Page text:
The 6 cultured pearls quality factors
There are 6 main factors to keep in mind when determining a pearl's quality and worth: Nacre, Luster, Surface, Shape, Color, and Size.
Nacre quality classifications
Nacre quality is usually broken up in three categories:
• Acceptable - This pearl isn't chalky.
The nacre is generally uniformly thick enough that you cannot see the nucleus, the bead placed in the oyster or mussel to cause it to create nacre.
A slight "blink" or glimpse of the nucleus is permissible.
• Nucleus Visible - This pearl shows strong blinking, a darker and lighter flickering when you rotate it.
The flicker of the dark is the nucleus, which can be quite noticeable in thin-nacre pearls.
• Chalky Appearance - a dull and whitish pearl.
The thin nacre on these gems never developed that glow that makes a pearl special.
Note: If dealing with quality pearls, they should fall into the "acceptable" category.
Pearls that are chalky, dull, or blink aren't as attractive as gleaming and solid, but they also won't be as durable.
Freshwater pearls are almost entirely nacre.
They and their saltwater counterparts with thick nacre will look beautiful and last for many years.
Pearls with thick nacre have more of a chance of having a high-quality luster.
The arrangement and translucence of each nacre plate determine the luster.
Some thick-nacre pearls lose points when it comes to value because they don't have a high luster.
Cultured pearl luster
Luster is what makes pearls unique, so it is often the key to determining a pearl's worth.
No other gem reflects light the same way as a pearl.
Pearls with less luster are much less valuable than ones that have a spectacular sheen.
Most pearls with poor luster never make it to the gem market.
They are used in products for the cosmetic or pharmaceutical industries.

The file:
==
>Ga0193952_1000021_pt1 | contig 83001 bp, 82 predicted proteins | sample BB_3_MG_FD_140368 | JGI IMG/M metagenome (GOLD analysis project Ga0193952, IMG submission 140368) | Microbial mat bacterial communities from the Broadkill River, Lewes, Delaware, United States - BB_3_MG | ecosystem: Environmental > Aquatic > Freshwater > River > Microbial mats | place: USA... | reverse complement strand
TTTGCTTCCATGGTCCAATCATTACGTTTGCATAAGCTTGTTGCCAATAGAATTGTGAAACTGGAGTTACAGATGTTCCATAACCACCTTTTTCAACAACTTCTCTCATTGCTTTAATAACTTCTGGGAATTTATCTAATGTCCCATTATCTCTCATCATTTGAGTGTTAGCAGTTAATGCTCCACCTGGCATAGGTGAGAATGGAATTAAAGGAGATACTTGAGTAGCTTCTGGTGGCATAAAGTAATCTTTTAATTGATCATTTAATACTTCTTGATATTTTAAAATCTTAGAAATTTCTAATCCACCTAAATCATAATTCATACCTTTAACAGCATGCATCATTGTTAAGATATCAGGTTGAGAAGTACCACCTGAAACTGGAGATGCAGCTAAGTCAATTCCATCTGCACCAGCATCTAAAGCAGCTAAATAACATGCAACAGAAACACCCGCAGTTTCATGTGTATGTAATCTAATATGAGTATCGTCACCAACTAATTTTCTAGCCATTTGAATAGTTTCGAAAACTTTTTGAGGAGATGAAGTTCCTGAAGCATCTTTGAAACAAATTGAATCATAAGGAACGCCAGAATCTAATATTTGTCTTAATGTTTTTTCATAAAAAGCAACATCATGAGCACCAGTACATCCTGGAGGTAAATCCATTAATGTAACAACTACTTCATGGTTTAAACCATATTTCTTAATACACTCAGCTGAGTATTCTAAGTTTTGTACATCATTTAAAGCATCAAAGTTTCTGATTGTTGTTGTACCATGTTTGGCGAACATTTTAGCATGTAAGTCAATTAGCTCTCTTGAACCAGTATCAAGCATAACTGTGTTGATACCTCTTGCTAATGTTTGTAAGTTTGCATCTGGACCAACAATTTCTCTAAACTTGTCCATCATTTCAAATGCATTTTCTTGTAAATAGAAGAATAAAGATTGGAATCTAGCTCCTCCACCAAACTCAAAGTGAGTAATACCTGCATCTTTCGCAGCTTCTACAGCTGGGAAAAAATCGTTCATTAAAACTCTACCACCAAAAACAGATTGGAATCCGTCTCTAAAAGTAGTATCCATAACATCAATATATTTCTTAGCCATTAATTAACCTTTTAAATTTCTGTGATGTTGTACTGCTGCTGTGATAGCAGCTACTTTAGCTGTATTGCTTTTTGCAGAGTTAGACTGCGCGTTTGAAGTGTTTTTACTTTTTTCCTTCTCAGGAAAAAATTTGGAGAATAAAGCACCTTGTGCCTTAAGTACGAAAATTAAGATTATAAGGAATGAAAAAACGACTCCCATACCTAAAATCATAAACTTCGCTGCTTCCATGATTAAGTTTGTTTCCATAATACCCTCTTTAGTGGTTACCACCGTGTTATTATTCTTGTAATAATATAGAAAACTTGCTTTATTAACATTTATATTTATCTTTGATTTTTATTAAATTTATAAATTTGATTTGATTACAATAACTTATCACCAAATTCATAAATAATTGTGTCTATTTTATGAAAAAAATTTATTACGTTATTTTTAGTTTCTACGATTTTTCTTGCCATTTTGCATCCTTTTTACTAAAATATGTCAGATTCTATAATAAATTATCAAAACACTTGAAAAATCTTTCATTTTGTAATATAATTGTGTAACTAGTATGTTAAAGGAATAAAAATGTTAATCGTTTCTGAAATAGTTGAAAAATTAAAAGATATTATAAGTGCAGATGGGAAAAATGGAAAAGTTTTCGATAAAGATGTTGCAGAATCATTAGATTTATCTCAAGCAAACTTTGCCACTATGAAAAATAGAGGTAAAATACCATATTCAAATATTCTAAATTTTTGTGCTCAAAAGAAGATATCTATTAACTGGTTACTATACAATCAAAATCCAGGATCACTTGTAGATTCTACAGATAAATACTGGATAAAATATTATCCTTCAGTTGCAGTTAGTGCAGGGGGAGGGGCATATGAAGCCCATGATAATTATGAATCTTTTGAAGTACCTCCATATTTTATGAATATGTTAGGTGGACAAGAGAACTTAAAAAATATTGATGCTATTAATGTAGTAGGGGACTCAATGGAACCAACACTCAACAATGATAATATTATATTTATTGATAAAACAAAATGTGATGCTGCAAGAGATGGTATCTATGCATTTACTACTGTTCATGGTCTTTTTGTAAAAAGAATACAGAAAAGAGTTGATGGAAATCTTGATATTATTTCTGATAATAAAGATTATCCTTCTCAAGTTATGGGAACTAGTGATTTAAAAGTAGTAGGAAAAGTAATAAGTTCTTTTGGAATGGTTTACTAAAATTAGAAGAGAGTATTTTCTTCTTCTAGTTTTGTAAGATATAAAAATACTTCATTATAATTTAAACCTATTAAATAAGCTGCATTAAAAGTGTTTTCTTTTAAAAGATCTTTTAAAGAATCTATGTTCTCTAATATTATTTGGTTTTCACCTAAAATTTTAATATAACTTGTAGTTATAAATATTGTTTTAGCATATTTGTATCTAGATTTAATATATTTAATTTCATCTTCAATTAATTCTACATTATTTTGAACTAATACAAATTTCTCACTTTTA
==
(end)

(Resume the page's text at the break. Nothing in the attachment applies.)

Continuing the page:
So shiny you can see yourself
A high-luster pearl will be so shiny that you will see objects in it, like a spoon.
A pearl with poor luster will reflect images poorly or not at all and will look dull.
The winner in the luster category
Akoya pearls are considered the finest when it comes to luster.
They almost always beat even their finest competitors.
The theory behind why Akoya pearls consistently have such beautiful luster is water temperature.
The water in Japan and China is cooler, and pearl experts believe that cold water causes the nacre plates to take longer to develop, which increases the chances of excellent luster.
Although Akoya pearls reign when it comes to a glass-like finish, some prefer a more satin-like luster of South Sea pearls.
This softer look is often just as beautiful.
Cultured pearl surface quality
No two pearls are alike, and one of the factors that make each different is its surface quality.
Virtually no pearl is perfect, and any flawless specimens are treasures.
The majority of pearl buyers will have a degree of surface imperfections.
Pearl aficionados know that even the finest pearls will have irregularities on the surface.
The key factors to surface quality irregularities are how noticeable they are and if they seriously affect the pearl's durability.
Types of surface quality characteristics
Serious surface quality issues are usually chips and gaps, which will lower the value of even the most lustrous pearls.
These particular imperfections can cause the pearl to crack or peel.
Other characteristics include:
• Abrasions - scratches or scuffs that affect the luster or color of the pearl.
• Spots - minor color variations.
• Bumps - tiny bubbles on the surface of the pearl
• Wrinkles - where the nacre isn't smooth.
Cultured pearls shapes
A perfectly round pearl is the most sought after and the rarest of cultured pearls.
So precious are round pearls that only 5-10% of a pearl farm's harvest will be even and round.
The rest of the harvest will vary from semi-round pearls to asymmetrical baroque pearls.
Note: The images below are of Tahitian pearls, but these shapes can be found in all pearl types.
Round pearls are perfectly spherical -- the shape most people think of when they think of a pearl. This is the most desirable shape for a cultured pearl and the most expensive. All high-grade Akoya pearls should fall into this grouping.